Thursday, September 17, 2015

Imperial Mail Bag

I haven't posted quite as much as I had intended (I'm getting a house redone), but the reading's still going strong. To add to my library of imperialism I got myself a big batch o' books for my birthday last month.

This one covers the century of warfare between the British Empire and its local allies against the mighty Asante Empire. The latter was a powerful military state located in present day Ghana. It took the British four wars to overthrow and conquer the Asante.

An author unknown to me, Leasor was the author of tons of books (including a ghost-written autobiography of Albania's King Zog - greatest king name ever!). The Red Fort details the British effort to recapture Delhi during the Sepoy Mutiny of 1857. While there were numerous reasons for the rebellion, the fury of a new cartridge was the trigger. The cartridges for the Pattern 1853 Enfield needed to be greased and the tip bit off when used. Muslim soldiers were convinced the tallow used included pork fat and Hindu soldiers that it contained beef fat.

Napoleon III's downfall came on the heels of this war. He was, along with nearly everyone else in Europe, convinced that the Prussians would fall to French arms. This was despite the drubbing the Prussians had given the Austrians only four years earlier. Sadly for the world, that war kicked Austria out of the big leagues while this one left France embittered and itching for another go around. They would have to wait nearly forty-five years. I've started reading Wawro's book about the Austro-Prussian War and I'm digging it so I have good expectations for this one.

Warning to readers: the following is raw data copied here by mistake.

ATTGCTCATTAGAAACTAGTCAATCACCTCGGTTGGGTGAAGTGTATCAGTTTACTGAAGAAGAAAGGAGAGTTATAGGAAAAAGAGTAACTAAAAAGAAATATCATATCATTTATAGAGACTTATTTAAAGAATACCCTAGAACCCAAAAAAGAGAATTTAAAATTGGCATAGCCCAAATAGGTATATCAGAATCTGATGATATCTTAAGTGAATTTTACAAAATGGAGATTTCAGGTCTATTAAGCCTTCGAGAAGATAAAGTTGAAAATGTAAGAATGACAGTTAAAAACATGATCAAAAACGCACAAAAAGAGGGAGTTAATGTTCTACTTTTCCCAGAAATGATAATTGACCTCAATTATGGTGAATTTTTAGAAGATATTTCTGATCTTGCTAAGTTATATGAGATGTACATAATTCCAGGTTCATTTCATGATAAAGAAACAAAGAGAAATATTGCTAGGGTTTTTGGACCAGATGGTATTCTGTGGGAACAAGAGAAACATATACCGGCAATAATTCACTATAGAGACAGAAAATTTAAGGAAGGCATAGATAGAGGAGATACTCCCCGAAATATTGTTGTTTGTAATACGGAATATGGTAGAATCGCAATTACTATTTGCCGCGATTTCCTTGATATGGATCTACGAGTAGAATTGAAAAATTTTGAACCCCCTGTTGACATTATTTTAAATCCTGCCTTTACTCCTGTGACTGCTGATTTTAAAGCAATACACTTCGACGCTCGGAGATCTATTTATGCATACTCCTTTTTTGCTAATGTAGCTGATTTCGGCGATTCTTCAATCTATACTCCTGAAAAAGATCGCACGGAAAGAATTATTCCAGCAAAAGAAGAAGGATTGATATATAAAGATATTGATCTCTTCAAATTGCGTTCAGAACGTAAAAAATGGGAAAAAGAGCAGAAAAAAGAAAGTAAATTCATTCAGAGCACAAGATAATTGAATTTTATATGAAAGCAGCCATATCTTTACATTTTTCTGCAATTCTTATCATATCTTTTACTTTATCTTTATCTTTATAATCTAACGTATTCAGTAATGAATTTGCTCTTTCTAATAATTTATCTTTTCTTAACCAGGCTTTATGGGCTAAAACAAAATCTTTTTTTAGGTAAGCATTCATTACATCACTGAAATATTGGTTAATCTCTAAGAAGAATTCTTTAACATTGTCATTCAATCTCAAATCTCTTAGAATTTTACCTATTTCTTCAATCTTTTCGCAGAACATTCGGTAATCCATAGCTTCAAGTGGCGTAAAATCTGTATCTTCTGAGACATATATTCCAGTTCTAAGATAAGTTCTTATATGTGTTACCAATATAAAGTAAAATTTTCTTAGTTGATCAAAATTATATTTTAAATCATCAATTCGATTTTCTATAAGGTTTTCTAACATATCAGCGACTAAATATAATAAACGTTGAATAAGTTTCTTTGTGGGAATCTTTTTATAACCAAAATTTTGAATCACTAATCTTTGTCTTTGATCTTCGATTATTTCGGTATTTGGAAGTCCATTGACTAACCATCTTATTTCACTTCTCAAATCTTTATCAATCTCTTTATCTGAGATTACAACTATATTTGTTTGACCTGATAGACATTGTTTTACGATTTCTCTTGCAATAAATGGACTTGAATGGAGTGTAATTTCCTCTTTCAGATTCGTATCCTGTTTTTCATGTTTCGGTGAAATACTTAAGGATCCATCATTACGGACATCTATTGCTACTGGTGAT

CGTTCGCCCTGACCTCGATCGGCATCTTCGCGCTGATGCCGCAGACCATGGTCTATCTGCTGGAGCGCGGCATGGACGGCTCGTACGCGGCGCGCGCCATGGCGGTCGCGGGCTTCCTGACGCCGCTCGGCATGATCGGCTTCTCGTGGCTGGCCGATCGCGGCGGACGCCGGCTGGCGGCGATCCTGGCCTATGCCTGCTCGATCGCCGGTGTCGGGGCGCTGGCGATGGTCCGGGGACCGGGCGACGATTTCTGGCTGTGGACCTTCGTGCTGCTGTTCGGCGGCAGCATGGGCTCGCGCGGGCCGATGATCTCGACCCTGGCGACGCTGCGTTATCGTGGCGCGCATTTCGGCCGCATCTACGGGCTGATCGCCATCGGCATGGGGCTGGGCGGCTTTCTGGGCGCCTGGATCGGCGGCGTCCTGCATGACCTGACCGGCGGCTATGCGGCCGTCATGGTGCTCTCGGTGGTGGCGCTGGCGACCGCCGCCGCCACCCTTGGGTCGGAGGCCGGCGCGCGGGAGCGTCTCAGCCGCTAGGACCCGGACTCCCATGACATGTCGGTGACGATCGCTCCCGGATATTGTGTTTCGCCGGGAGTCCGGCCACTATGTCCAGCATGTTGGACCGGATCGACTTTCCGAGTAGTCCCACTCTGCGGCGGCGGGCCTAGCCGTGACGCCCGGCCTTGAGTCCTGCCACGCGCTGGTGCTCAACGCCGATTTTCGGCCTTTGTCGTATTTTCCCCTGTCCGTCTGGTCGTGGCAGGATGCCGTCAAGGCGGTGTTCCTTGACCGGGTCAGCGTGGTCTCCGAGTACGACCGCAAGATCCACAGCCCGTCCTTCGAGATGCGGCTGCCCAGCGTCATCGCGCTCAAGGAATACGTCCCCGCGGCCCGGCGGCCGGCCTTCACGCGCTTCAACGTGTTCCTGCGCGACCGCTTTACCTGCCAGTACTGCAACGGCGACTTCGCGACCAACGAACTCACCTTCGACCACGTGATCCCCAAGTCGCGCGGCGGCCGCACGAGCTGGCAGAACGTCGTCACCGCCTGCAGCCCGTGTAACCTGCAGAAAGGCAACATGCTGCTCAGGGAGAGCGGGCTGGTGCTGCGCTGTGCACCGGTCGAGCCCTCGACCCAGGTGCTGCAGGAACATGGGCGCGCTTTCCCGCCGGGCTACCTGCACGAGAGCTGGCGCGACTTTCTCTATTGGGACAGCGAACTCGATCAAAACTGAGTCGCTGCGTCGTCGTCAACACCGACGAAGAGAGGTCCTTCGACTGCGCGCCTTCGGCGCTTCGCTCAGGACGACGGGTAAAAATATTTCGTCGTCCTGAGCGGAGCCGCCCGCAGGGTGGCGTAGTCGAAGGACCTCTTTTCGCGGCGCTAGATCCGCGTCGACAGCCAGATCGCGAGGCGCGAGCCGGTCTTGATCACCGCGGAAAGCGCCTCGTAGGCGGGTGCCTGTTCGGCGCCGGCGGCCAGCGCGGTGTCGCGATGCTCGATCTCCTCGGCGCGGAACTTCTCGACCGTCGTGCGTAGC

I just rewatched the Charlton Heston-Laurence Olivier epic, Khartoum. Good, patriotic stuff that still manages not to portray the Mahdists as subhuman rabble (even with Olivier in blackface).This thick (virtually) e-tome covers the dozen years starting with the destruction of the Hicks Pasha expedition, and George "China" Gordon's attempt to evacuate Khartoum and culminates with Herbert Kitchener's victory at Omdurman. Michael Asher is an explorer and traveler with vast experience in the deserts of northern Africa. I don't know when I'll get to this book but I'm pretty jazzed about it.

I know lavishly illustrated's a bit of a cliche, but this book really is. It's filled with photos of many of the captains, admirals, and general, most of the ships, as well as period pictures of the ground war. This, a decade before the Russo-Japanese War clinched Japan's place on the world stage, announced to the Great Powers there was a new (and Asian) power to contend with. From MMP Books, this looks terrific.

Finally, for when I finish reading about the Spanish American War, there's this history of our unsavory guerrilla war in the Philippines from 1899 to 1902 (hey, the same years the British were fighting their own brutal irregular campaign in the Transvaal). It's a little known event that left hundreds of thousands of Filipinos displaced or dead.

So, lots of books for the next six months or so (at least). I hope to write something about all of them (and all the other ones I've mentioned in previous posts) at some point or another. This continues to be a fun and very fascinating undertaking. I hope not everyone's bored stiff of me doing this. I'm still blogging each Tuesday at Black Gate, and I might start doing some S&S content here again, but this is what's really doing it for me right now.

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